The carbon footprint of a load of laundry is not to be underestimated: washing and drying every two days creates around 440kg of CO2e each year. Tons of energy can be saved there, by line-drying and washing our garbs in cold water. 
All in all however, the utmost smartest and greenest thing one can do is, radically but simply, cut down on shopping sprees. It’ll surely help reduce the clutter in one’s wardrobe.

Claire van den Berg

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Sustainable Fashion – An Impact For the Long Run

Sustainable Fashion – An Impact For the Long Run

Organic, ecologic, sustainable, fair trade, vintage, second hand, recycled, ethically produced – the list of words related to the environmental question in production as well as in fashion is long. The number of designers and brands taking environmental and social responsibility is growing, and organisations within the fashion industry are trying to start a movement of sustainability. Simultaneously, economical advisors like Jeremy Rifkin are asking the question: “Can we reach biosphere consciousness and global empathy in time to avert planetary collapse?”

Sustainable design refers to production made with the consideration of how the product will affect its surroundings, both environmentally and socially, throughout its life span. Sustainability or “eco fashion” has been, and still is, a trending topic in the industry. It’s a complex matter and although many companies are seeking ways to change their customs, it’s really a question of motives. Making the production more effective or using methods kinder to the environment might be driven by the will to make an impact in the long run, but in some cases one could also talk about trends, market demands or economical forces.

For a development that meets today’s needs without compromising future generations, the fashion industry needs to embrace the concept and fully integrate a sustainable thinking into the way the business is done. Inspiration is to be found from famous concepts and ongoing discussions; Jeremy Rifkin created the concept of the Third Industrial Revolution where business owners become an important part of the energy game. Cross-industry relationships are creating new possibilities, and increased productivity also helps to ease the climate changes. Copenhagen Fashion Summit and the project NICE Fashion gathered last month many key stakeholders to one of the largest fashion summits, with the goal to enhance the importance of creating a sustainable future in one of the most polluting industries.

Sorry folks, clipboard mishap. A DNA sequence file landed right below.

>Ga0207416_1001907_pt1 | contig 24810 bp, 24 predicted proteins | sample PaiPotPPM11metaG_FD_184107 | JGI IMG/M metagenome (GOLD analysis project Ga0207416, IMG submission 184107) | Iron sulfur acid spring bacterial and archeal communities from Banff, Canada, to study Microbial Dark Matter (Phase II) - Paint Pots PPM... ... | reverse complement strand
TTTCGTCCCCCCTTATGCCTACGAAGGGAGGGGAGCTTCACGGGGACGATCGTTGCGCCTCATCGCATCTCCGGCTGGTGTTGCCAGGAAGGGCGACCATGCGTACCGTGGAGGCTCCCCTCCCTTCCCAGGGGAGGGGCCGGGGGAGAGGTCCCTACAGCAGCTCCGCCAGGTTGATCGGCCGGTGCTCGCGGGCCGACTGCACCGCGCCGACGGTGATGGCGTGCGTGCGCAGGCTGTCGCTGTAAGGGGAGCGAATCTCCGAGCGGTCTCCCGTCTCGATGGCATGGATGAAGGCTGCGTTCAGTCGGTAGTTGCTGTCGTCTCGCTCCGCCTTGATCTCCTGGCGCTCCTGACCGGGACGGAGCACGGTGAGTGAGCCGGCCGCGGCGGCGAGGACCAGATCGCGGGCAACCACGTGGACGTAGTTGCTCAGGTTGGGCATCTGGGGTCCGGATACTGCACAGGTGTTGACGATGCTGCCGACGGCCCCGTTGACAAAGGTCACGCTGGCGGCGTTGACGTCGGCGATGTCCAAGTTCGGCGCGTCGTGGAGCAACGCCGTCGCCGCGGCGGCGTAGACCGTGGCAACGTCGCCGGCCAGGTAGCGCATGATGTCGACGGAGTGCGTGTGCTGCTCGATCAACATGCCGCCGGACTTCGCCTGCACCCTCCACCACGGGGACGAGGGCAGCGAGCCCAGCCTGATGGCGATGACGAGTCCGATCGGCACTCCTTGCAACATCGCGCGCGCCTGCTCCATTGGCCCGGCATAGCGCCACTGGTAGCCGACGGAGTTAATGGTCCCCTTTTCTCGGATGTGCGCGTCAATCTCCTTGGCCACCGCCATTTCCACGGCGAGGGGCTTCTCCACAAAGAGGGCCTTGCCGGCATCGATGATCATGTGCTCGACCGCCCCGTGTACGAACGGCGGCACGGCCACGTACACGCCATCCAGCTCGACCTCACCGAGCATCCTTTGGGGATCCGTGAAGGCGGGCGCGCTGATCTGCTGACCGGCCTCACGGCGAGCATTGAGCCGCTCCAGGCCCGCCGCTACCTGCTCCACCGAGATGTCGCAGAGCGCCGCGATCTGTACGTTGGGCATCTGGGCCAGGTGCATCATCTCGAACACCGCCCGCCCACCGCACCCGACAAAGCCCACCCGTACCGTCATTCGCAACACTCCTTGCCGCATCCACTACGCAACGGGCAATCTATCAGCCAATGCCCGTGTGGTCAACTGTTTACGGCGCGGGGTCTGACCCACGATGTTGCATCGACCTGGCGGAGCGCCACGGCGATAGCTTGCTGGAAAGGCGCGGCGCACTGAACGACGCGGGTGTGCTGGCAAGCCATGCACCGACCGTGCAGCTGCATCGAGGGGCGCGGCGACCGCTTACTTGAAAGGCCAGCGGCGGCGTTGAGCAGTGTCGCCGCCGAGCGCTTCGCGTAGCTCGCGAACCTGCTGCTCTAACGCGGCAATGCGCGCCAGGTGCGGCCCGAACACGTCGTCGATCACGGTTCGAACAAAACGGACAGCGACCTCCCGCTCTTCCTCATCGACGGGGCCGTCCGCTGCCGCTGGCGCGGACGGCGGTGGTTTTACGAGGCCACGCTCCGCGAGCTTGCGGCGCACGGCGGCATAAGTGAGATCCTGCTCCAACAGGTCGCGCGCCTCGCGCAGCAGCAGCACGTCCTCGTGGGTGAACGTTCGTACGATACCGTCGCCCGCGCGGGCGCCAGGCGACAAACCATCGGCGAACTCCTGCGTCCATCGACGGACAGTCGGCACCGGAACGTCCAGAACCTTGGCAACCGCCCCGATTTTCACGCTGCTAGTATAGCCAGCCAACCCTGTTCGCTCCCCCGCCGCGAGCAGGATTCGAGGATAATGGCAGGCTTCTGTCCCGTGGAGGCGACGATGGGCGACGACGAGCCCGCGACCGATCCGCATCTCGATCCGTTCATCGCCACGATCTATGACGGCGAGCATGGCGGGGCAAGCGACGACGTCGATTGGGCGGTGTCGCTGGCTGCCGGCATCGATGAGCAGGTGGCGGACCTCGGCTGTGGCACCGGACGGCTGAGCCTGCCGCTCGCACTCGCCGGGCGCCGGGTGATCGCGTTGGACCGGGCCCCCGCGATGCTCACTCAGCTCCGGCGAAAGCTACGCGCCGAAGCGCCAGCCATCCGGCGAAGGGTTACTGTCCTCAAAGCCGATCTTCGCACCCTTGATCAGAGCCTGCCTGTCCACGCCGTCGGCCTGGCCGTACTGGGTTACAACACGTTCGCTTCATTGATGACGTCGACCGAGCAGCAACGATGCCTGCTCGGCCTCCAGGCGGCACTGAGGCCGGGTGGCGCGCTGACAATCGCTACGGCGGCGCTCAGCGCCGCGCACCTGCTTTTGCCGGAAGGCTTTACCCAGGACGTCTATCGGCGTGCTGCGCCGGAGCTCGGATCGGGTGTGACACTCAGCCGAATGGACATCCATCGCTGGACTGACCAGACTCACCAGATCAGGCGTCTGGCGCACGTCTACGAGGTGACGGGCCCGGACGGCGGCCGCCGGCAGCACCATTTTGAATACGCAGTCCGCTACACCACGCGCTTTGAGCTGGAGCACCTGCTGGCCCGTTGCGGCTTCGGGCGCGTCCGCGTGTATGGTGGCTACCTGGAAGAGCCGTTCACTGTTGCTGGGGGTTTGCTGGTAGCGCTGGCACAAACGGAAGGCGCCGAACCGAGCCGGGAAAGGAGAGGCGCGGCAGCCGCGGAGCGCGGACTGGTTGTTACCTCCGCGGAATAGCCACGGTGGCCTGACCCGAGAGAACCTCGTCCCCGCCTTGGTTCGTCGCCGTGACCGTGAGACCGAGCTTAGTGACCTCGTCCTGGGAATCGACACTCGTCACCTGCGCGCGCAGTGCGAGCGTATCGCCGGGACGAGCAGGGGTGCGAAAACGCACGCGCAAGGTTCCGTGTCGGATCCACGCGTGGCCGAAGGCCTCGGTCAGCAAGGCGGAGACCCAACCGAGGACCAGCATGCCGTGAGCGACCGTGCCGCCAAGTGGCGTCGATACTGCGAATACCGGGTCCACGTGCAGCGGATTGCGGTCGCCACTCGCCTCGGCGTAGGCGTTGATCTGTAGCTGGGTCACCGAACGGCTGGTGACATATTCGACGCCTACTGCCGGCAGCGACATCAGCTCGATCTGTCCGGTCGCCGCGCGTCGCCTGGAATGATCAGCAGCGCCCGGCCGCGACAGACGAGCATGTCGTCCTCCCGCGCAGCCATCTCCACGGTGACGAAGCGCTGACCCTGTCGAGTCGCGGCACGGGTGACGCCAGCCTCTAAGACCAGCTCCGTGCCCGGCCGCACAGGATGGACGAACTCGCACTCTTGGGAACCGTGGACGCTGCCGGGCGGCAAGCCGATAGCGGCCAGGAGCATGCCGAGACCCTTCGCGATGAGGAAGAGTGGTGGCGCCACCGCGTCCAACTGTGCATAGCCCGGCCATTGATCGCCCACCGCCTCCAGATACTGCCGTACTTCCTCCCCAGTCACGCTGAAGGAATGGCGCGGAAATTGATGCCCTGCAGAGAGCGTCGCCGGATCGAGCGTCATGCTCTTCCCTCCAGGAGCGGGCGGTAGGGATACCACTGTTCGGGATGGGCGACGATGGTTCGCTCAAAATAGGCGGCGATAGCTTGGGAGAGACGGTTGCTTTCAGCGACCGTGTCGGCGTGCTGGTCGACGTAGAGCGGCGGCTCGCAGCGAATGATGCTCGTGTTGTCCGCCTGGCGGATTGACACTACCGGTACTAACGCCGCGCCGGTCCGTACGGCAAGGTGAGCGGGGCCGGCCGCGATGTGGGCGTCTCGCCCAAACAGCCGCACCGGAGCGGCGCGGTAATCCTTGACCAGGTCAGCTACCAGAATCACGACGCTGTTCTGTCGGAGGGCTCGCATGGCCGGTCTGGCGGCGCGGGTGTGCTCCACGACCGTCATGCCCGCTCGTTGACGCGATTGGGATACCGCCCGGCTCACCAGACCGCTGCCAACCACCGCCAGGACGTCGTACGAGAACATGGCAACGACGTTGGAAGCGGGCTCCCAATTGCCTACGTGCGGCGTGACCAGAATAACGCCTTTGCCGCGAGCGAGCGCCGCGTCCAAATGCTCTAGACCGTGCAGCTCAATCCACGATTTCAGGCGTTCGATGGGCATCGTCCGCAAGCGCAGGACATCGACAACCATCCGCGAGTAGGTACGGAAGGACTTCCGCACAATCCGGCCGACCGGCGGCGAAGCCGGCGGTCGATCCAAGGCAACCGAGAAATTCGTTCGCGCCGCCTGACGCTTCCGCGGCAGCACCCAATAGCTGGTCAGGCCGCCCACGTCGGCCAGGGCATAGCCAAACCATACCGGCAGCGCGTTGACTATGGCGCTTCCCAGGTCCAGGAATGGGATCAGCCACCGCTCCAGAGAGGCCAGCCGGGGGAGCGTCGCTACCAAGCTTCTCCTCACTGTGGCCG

The discussion about CSR, sustainability and eco fashion has reached the point where scattered voices have to become collective initiatives. The industry stands before the challenge to find smart ways in production, and to create a business system that consciously and effectively decreases the negative impact on the surroundings. Like Kirsten Brodde from Greenpeace International puts it, it is a question of turning “eco fashion into simply fashion”.

Lisa Olsson Hjerpe – Image courtesy of Copenhagen Fashion Summit

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Christien Meindertsma Knows Sustainability

Christien Meindertsma Knows Sustainability

Although sustainability has become quite a catchy word when speaking about design, it seems rather difficult to understand what it should actually mean. As the undiscussed master Dieter Rams said already in 1987 “Good design conserves resources and minimizes physical and visual pollution throughout the lifecycle of the product,” it is rather difficult to accept the expression ‘sustainable design’ as a 21st century neologism.

Fortunately not all designers apply sustainability as a marketing etiquette. Christien Meindertsma takes the fact for granted, as an obvious quality of every designed product. Since her first projects Christien has put particular accent on the importance of understanding the whole industrial process, from the recovery of raw material to distribution and the final cost of the product.

One of Christien’s most acclaimed projects is the book “PIG 05049” that catalogues 185 worldwide products which contained various parts of a single dutch pig. The book can be taken as a manifesto of Christien’s work as she always tries to make visible the link between traditional local production and contemporary industrial design; the relationship often considered taboo in design culture. As Christien declares “I’d like to make transparent the product that also makes sense. It’s kind of a documentary way of designing, and that’s become my working method”.